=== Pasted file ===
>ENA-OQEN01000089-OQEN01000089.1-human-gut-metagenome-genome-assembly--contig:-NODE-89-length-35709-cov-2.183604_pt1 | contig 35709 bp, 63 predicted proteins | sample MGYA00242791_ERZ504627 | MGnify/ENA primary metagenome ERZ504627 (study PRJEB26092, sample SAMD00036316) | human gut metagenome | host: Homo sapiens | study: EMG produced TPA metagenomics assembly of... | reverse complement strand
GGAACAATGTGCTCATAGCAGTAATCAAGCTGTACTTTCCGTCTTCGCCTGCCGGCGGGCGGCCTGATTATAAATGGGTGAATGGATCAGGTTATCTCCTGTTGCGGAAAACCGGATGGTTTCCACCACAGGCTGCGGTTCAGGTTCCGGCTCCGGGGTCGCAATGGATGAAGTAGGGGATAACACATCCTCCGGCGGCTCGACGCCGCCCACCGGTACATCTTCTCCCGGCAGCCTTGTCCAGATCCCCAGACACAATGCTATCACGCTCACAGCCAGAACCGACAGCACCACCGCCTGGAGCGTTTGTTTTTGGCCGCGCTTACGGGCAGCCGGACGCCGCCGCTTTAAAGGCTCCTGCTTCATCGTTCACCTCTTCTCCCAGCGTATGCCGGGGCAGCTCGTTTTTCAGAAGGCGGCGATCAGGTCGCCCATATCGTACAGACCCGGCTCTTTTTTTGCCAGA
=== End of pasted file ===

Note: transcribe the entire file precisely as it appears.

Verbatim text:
>ENA-OQEN01000089-OQEN01000089.1-human-gut-metagenome-genome-assembly--contig:-NODE-89-length-35709-cov-2.183604_pt1 | contig 35709 bp, 63 predicted proteins | sample MGYA00242791_ERZ504627 | MGnify/ENA primary metagenome ERZ504627 (study PRJEB26092, sample SAMD00036316) | human gut metagenome | host: Homo sapiens | study: EMG produced TPA metagenomics assembly of... | reverse complement strand
GGAACAATGTGCTCATAGCAGTAATCAAGCTGTACTTTCCGTCTTCGCCTGCCGGCGGGCGGCCTGATTATAAATGGGTGAATGGATCAGGTTATCTCCTGTTGCGGAAAACCGGATGGTTTCCACCACAGGCTGCGGTTCAGGTTCCGGCTCCGGGGTCGCAATGGATGAAGTAGGGGATAACACATCCTCCGGCGGCTCGACGCCGCCCACCGGTACATCTTCTCCCGGCAGCCTTGTCCAGATCCCCAGACACAATGCTATCACGCTCACAGCCAGAACCGACAGCACCACCGCCTGGAGCGTTTGTTTTTGGCCGCGCTTACGGGCAGCCGGACGCCGCCGCTTTAAAGGCTCCTGCTTCATCGTTCACCTCTTCTCCCAGCGTATGCCGGGGCAGCTCGTTTTTCAGAAGGCGGCGATCAGGTCGCCCATATCGTACAGACCCGGCTCTTTTTTTGCCAGA